Studying peripheral-central immune crosstalk mechanism(s) in stress vulnerability by AD risk gene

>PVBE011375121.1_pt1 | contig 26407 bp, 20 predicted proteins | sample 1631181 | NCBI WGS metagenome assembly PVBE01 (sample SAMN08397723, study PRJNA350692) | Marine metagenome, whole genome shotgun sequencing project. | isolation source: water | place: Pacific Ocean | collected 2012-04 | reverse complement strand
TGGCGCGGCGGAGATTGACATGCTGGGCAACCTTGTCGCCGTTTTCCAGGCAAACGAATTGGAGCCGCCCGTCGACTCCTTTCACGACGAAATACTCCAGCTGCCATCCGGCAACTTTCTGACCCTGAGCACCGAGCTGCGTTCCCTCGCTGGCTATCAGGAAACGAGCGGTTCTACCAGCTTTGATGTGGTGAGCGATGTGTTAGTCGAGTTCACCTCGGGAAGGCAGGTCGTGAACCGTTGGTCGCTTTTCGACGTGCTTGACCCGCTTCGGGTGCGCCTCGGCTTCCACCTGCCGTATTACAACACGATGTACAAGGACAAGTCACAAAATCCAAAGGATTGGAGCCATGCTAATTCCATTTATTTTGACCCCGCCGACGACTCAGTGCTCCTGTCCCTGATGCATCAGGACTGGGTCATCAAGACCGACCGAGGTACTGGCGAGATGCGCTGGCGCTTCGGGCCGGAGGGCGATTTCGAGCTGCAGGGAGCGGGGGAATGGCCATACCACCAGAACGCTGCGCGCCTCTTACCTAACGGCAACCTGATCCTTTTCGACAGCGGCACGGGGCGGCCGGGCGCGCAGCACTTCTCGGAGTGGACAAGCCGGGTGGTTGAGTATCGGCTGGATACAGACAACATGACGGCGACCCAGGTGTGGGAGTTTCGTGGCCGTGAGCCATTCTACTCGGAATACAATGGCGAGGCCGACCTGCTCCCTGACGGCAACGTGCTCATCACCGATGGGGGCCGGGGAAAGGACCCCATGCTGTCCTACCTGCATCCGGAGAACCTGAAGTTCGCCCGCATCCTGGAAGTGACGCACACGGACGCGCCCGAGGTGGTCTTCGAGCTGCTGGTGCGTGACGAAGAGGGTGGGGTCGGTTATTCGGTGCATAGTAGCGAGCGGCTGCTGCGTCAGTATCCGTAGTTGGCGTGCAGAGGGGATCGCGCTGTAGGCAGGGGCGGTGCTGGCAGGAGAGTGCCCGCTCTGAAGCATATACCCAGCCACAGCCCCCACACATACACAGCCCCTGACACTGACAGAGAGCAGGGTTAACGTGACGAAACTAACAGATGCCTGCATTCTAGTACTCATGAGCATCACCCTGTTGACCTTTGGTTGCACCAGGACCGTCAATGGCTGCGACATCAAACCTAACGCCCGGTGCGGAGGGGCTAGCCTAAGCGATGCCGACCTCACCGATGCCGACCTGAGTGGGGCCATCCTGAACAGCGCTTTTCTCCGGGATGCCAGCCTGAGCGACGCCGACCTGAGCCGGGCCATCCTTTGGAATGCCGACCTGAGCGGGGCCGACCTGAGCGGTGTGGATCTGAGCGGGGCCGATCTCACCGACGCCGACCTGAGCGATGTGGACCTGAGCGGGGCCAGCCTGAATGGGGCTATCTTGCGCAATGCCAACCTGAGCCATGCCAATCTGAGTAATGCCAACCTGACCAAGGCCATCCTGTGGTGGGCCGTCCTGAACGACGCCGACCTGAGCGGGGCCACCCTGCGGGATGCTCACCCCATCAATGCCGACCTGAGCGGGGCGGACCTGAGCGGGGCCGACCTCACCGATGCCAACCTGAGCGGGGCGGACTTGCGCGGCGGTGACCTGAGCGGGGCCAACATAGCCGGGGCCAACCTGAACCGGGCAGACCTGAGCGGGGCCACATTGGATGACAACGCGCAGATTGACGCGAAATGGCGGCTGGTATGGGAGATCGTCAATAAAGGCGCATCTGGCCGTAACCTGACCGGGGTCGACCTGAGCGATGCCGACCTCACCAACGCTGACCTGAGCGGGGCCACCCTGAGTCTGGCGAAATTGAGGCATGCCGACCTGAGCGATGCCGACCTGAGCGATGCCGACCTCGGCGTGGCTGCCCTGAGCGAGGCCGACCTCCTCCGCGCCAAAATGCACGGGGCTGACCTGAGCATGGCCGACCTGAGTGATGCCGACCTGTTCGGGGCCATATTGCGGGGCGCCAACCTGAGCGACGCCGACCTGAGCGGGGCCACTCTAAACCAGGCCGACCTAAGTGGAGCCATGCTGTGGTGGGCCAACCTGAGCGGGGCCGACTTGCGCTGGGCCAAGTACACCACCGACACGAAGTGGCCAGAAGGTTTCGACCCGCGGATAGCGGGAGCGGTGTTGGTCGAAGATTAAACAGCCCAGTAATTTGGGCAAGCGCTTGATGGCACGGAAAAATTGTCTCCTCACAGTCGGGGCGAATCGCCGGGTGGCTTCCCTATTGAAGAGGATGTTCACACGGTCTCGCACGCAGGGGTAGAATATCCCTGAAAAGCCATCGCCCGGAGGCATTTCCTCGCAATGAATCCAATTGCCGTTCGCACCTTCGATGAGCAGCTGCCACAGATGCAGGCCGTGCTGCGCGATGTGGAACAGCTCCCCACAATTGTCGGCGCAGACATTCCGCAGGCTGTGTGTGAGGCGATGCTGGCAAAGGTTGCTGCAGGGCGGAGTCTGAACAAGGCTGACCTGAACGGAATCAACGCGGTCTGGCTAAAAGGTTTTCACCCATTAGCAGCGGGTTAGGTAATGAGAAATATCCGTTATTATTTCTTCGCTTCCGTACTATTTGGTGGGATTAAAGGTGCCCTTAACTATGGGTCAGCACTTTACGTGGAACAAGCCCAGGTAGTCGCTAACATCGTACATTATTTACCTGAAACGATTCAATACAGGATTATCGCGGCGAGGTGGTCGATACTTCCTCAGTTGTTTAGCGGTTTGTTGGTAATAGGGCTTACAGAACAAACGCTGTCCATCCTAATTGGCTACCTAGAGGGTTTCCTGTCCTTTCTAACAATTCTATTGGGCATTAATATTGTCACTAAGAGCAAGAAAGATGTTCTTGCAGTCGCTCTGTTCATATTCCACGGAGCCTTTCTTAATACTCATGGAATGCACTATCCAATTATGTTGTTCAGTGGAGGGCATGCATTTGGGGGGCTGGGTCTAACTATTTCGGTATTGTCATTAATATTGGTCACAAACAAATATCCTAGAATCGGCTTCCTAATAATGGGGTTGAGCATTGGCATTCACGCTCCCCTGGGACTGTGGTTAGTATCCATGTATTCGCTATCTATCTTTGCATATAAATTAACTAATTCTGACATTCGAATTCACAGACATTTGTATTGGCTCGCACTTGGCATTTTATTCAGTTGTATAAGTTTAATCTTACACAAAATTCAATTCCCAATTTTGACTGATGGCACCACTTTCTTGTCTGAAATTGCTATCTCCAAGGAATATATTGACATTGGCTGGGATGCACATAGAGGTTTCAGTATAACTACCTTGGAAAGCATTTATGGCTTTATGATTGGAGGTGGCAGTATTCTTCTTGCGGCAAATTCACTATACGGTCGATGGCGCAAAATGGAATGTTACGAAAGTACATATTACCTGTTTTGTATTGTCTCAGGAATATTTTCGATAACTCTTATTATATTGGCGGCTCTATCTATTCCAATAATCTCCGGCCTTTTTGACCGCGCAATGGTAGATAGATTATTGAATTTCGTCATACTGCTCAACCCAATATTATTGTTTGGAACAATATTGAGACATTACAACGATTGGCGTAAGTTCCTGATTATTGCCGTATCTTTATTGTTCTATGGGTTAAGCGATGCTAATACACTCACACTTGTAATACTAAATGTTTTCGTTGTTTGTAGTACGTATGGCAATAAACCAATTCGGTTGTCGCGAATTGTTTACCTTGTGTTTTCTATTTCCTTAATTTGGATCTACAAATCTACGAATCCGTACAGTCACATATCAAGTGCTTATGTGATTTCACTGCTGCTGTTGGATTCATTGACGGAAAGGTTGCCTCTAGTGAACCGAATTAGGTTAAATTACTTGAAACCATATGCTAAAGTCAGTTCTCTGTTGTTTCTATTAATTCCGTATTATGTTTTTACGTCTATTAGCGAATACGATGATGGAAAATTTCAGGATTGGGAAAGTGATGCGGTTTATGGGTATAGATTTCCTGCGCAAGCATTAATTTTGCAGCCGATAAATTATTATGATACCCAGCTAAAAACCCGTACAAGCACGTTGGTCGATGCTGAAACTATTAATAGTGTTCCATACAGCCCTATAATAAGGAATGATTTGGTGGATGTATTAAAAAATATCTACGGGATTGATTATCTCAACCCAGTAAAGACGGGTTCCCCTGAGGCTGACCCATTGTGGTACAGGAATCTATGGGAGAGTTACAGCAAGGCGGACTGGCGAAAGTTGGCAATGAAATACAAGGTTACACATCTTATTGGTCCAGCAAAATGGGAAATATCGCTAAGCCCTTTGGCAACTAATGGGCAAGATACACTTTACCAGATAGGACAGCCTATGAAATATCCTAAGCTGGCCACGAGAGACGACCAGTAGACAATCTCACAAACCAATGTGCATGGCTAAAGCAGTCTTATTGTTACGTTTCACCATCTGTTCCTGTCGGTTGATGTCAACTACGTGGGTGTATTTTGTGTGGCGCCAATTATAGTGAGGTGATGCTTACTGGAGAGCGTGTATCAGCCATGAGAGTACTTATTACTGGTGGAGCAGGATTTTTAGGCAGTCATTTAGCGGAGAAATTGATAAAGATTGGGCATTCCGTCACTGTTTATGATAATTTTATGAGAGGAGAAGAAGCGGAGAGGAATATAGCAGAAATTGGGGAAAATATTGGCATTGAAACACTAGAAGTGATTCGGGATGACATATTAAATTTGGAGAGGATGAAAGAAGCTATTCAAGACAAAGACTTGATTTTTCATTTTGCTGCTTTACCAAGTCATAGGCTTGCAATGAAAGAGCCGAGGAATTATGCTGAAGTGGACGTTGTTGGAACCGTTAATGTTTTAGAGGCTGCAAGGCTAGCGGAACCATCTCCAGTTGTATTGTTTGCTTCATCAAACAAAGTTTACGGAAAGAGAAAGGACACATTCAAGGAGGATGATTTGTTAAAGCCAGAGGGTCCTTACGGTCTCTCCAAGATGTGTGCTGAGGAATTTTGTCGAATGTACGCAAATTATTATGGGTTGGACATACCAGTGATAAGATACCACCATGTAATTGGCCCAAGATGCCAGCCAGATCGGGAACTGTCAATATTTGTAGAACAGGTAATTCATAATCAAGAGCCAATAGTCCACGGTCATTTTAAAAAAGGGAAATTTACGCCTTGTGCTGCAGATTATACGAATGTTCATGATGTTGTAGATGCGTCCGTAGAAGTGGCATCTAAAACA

Alzheimer’s disease (AD) is a multifactorial disease driven by a complex interaction between genetic and environmental factors (such as chronic stress). With the continued failure of AD clinical trials, there has been a spirited push towards gaining better insights into the disease pathomechanisms for finding the ‘right’ pathological substrates to target at the ‘opportune’ time, i.e. at early stages of the disease. However, a complete understanding of the etiology of AD will require an understanding of the relevant genetic risk factors, the relevant environmental risk factors, and the ways in which these two risk factors interact. Dr. Rahim’s work is aimed at deciphering gene-environment interactions in understanding AD onset and progression. By employing CRISPR/Cas9, we have generated a knock-in (KI) mouse model expressing R47H variant in the endogenous mouse Trem2 gene that is only expressed on immune cells of myeloid origin, to examine gene-environment interplay that may drive AD vulnerability.